Discussion in 'Computers, Hardware, and Operating Systems' started by KX4OM, Nov 8, 2018.
TOM K8ERV Montrose Colo
No, It's definitely Win 10 on this one machine. We had a Win 7 machine but it went to the bit bucket in the sky. It ran just fine, none of these weird issues.
Changing the modem wouldn't help... The speed is limited by the crummy twisted pair 1970s phone line drop to our house. That's not what drops all the time, It's the Wi-Fi from the computer back to the router. No other devices have the problem.
I'll keep hacking it, there's a lot of people out on the net trying to solve the same problems.
I don't have slow DSL, rather Comcast cable. I put up with increasing disconnect issues until 6 months ago. I upgraded to a Netgear Nighthawk R6400 router, and the WiFi problems went away. The range is much better, too. The most problematic machine was and is 3 walls away. It is faster with no disconnects. My basement machines are on a wired LAN from the router via a new gigabit switch; the old 1o/100 quit a couple of weeks ago.
Good to know that windows finally does updates politely like OS X.
Except that Windows 10 still can’t get it done completely the first time on occasion, as I’ve related in a previous thread.
Netscape Corp would disagree. How much did Microsoft charge for Internet Explorer?
Most tracking software is free.
And worth every penny too!
MS has had several high profile update related issues in the last couple of months. This one was related to it's registration and anti-piracy system and, fortunately, appears to have harmed relatively few people. But every time another Win10 update comes through I sweat a bit when it reboots.
The whole thing is related to MS's "Windows as a Service" concept. Instead of issuing a "new" version of Win every couple of years, the plan was that Win10 would be the last such major update to be issued. From Win10 forward, MS will continually update the OS about twice a year with new features, and once a month or so will issue bug fixes, security updates, etc. As all of the issues with these updates indicates, they are being pushed out too fast without being adequately tested in order to try to keep up with their self imposed deadlines.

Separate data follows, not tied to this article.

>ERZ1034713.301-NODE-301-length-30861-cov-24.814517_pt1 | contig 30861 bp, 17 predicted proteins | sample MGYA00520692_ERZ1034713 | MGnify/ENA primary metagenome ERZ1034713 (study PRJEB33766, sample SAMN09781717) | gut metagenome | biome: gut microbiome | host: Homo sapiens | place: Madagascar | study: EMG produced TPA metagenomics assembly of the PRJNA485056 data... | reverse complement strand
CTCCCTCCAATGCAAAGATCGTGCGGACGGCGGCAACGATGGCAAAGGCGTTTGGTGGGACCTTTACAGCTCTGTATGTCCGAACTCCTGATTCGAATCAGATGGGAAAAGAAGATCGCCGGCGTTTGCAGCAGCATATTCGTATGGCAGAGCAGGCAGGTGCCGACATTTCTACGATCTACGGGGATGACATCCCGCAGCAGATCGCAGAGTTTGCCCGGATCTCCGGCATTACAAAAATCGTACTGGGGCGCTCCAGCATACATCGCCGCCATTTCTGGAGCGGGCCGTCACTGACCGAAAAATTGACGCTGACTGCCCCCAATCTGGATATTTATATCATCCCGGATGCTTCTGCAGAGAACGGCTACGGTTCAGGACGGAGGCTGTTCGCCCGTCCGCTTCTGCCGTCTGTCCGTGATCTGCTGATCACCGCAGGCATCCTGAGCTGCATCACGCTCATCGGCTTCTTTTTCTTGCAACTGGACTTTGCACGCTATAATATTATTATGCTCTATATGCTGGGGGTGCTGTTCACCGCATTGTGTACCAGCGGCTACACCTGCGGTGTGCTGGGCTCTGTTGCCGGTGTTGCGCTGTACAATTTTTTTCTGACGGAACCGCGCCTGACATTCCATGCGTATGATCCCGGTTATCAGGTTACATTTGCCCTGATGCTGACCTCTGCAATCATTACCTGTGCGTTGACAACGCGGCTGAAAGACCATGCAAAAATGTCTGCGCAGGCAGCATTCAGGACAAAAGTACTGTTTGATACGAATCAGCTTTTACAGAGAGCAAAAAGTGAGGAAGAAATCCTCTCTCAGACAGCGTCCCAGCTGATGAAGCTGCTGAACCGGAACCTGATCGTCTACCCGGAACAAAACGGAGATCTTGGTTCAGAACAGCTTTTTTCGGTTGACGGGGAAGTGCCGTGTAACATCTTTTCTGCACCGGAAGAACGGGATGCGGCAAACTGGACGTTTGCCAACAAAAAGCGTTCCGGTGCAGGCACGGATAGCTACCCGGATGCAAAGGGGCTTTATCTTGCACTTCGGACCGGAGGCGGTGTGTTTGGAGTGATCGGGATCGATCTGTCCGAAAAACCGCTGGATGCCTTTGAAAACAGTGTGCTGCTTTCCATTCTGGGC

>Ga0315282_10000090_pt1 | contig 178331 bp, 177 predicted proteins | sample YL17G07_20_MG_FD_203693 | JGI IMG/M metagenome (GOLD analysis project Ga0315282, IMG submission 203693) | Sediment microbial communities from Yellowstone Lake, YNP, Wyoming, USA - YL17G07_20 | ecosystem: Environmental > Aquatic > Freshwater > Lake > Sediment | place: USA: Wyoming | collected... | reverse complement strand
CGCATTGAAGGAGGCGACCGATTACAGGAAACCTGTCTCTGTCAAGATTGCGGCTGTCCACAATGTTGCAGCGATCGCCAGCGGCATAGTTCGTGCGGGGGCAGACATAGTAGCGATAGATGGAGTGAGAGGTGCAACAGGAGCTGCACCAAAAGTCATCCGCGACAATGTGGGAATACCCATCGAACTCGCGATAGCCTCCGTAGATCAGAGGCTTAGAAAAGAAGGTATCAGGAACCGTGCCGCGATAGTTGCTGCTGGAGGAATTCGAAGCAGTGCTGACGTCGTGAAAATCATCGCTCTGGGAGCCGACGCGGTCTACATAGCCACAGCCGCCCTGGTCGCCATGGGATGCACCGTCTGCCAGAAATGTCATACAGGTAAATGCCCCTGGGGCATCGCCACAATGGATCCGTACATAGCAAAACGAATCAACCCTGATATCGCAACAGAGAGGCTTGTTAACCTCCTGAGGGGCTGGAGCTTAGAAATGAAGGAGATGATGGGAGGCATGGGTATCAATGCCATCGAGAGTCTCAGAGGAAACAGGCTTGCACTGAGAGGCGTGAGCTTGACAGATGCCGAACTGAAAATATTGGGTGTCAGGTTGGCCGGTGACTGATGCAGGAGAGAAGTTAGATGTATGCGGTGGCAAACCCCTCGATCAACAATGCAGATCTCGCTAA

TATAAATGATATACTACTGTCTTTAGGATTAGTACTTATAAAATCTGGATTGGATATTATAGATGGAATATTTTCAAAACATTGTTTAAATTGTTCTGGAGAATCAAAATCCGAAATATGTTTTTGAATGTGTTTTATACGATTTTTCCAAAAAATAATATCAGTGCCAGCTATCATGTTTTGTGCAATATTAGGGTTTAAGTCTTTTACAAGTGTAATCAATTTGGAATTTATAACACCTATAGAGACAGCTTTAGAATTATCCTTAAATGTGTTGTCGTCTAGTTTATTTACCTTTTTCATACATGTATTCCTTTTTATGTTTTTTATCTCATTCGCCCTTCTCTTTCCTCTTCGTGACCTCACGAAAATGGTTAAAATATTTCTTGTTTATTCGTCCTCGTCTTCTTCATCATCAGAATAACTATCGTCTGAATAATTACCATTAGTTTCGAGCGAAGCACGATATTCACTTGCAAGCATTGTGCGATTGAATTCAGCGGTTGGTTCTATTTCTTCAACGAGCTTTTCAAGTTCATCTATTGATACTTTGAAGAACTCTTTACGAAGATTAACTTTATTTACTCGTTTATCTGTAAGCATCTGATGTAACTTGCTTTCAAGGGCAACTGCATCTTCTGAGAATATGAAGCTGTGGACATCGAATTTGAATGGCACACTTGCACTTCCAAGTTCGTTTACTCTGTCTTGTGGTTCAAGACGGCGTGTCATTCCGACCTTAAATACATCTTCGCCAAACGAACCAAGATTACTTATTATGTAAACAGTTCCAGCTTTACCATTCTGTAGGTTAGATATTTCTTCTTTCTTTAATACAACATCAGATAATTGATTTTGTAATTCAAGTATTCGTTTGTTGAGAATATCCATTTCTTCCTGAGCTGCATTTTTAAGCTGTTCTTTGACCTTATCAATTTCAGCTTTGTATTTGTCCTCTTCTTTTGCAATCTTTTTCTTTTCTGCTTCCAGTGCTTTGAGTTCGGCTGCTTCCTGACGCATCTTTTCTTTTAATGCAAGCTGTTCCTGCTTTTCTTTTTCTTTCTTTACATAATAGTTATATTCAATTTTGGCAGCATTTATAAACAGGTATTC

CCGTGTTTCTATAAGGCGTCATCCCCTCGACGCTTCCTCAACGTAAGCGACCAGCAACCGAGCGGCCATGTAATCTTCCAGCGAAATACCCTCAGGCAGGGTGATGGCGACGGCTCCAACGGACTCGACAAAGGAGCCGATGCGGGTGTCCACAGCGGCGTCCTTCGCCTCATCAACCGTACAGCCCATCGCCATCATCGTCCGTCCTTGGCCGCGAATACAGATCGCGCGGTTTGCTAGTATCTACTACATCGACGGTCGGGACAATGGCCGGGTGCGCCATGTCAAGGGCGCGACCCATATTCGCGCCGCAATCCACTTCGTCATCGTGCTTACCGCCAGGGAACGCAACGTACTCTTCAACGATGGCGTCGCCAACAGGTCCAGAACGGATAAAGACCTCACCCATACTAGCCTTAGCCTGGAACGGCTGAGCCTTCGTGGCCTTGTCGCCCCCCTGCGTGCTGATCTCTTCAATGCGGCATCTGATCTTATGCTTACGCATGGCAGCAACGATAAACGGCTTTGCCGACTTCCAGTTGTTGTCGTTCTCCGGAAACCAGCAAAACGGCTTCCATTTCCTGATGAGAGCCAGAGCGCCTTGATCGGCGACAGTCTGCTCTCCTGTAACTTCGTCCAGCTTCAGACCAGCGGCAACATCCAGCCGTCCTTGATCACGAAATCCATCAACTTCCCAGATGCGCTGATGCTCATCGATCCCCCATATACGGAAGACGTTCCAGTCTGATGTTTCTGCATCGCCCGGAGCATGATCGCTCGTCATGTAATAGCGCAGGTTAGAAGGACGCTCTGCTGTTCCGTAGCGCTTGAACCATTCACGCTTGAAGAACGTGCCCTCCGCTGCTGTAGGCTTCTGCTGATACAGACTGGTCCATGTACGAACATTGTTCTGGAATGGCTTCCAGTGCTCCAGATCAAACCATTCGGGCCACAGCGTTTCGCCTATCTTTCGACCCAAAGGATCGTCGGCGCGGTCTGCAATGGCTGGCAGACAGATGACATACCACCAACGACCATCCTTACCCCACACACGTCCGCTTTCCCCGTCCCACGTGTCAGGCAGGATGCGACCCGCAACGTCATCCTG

How does MS make money if it isn't charging you to update to a new version of the OS? First PC makers are charged when they install the OS on new computers and, if you build your own, you have to buy it. Second, Win10 is chock full of ads and "offers" and other nonsense from software vendors who pay MS to push their garbage on you. Third, the company also gets a cut of all the stuff sold through the Microsoft Store, so if you buy software via that, MS gets a percentage.
Beginning with Win8 I had all sorts of weird WiFi drop problems on my sons computer. His Xbox would mysteriously drop the connnection too. There was no pattern or reason I could determine. Once it happened, they would refuse to even recognize the Apple router. The only way I could recover was to restart the router, then Win10 would see the router, but often not remember the password anymore.
No other devices saw any problems. With Win10 and a newer Xbox those problems went away by about 98% but once in a while it still happened. The Win10 running under Fusion on a Mac never had an issue but it’s really interfacing through OS X.
Thankfully he’s moved out so I don’t have any more Windows support issues except my own copy under Fusion.
Plus the money they get from the gov for letting them spy on the public.